Meanwhile, other aspects of how the country is doing – social, cultural, environmental – barely feature in these gloomy state-of-the-nation assessments. Life for Britons is reduced to playing a part in a never-ending competition between nations, in what the government of David Cameron and George Osborne joylessly called “the global race”, a phrase that, depressingly, Keir Starmer also sometimes uses. This notion of Britain as an economy rather than a society feels like a backward step. Fourteen years ago, in their acclaimed book The Spirit Level, Richard Wilkinson and Kate Pickett described in convincing detail “the contrast between the material success and social failure of many rich countries”. They explained: “As affluent societies have grown richer, there have been long-term rises in rates of anxiety, depression and numerous other social problems.”
The economically resurgent Britain for which the declinists are yearning would almost certainly bring new problems, just as the boom of the 80s created a harsher, more individualistic country after the less dynamic but more egalitarian Britain of the 70s.
A country can be seen as a success story by the media, many of its citizens and foreign observers while the lives of some of its people get worse, such as the millions of people made unemployed in the 80s so that Britain could become more “competitive”. Then again, there is an argument that we live in such tough times now – in many ways tougher than the 70s or the 80s – that economic revival has to be the national priority. Without it, there won’t be enough money to repair the damage the Tories have done to public services and to Britons’ individual finances. In essence, this has become Labour’s position under Starmer, as it has gradually given up on the idea that a better Britain can be created partly by increasing taxes on the elites who have exploited our profoundly unequal economy. It will be interesting to see if abstinence from such populist, and potentially highly popular, tax-raising policies remains Labour’s position if it makes it into office.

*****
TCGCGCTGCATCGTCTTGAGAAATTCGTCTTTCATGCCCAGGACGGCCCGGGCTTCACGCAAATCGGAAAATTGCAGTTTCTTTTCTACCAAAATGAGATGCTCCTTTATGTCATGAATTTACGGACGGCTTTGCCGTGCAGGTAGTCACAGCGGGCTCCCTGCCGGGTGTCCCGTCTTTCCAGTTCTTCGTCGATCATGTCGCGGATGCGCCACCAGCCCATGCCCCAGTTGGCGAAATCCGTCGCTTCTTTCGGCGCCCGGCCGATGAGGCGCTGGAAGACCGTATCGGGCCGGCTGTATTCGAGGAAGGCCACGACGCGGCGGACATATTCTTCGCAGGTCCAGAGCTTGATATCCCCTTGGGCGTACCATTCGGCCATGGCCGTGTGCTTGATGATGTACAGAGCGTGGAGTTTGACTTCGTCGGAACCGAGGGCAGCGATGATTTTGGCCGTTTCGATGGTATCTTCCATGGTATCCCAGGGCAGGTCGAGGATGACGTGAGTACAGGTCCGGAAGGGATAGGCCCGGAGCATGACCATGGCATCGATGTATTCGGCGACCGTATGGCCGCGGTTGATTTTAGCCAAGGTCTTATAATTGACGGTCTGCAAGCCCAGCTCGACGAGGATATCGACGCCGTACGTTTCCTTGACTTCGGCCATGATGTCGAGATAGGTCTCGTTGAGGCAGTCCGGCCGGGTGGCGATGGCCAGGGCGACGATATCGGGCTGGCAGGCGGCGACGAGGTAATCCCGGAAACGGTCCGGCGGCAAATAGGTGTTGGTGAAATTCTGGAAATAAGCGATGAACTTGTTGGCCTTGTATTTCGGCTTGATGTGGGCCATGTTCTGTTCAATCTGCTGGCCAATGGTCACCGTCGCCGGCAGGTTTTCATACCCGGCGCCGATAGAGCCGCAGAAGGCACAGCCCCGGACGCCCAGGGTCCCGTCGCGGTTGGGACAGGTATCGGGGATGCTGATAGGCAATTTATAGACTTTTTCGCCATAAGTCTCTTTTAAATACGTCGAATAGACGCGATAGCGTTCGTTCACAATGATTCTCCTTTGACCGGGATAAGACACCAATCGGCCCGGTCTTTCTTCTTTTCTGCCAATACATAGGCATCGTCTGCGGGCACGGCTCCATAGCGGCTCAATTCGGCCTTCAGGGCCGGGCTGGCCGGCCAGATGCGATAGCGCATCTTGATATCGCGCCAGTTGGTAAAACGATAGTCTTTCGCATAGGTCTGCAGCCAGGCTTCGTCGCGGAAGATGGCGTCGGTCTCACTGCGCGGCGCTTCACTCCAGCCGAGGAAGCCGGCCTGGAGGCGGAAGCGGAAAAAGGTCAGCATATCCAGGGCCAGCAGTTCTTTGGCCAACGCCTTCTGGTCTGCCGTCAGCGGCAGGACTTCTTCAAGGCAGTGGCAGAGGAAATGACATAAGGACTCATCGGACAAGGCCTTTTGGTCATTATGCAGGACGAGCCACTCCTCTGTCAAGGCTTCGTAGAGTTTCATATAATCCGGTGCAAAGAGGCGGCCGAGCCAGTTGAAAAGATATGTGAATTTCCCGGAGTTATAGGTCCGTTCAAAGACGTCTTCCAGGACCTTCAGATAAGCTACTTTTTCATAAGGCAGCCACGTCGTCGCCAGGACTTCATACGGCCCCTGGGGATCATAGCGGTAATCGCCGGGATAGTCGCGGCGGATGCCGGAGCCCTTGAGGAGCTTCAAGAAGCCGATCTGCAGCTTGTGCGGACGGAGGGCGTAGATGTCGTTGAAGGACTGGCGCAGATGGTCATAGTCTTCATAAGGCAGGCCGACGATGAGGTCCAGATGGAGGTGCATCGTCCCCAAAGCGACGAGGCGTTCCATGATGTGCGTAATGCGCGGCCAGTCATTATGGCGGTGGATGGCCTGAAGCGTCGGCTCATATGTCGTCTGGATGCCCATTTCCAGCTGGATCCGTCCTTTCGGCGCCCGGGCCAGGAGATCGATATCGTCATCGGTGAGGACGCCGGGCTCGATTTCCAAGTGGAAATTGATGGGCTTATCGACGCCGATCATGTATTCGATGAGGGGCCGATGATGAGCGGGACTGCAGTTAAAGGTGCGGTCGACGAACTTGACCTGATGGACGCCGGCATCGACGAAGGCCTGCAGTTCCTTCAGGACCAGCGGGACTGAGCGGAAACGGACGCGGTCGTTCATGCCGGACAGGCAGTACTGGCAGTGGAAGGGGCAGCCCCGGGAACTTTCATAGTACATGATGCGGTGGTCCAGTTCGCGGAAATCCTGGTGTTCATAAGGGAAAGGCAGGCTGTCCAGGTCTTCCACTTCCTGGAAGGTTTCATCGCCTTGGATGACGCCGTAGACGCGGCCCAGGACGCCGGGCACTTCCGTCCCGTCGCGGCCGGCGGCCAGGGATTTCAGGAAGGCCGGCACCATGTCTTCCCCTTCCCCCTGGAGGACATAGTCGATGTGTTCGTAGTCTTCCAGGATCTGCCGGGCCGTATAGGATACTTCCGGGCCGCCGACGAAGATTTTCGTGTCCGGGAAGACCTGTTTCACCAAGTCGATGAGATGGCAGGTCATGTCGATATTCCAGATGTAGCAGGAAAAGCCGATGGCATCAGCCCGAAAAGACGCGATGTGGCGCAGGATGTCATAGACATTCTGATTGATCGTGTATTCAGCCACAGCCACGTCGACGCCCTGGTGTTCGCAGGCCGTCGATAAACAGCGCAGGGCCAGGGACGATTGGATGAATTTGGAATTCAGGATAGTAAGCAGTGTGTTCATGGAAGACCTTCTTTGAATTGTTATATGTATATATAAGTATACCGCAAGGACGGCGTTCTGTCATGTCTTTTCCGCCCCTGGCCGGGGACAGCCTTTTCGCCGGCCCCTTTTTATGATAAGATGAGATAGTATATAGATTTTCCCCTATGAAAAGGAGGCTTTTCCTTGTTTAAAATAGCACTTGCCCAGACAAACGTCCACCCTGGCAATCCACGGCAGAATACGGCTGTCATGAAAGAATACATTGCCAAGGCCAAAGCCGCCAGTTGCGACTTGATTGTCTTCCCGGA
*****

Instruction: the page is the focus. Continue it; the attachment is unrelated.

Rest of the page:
Even if a Starmer government does return Britain to its accustomed place among leading European economies, the issue of the country’s decline, relative to other countries, will never completely go away. As the first state to have an Industrial Revolution and one of the first global empires, and a place with a modest population and resources, Britain was never going to maintain its pre-eminence once other nations inevitably modernised. Realists have understood this for a very long time. In 1835, after visiting the US, the British entrepreneur and economic reformer Richard Cobden wrote: “Our only chance of national prosperity lies in the timely remodelling of our system, so as to put it as nearly as possible upon an equality with the improved arrangement of the Americans.” Economic decline compared with some other countries has always been our destiny. We need to accept that, and instead worry more about the state of our society.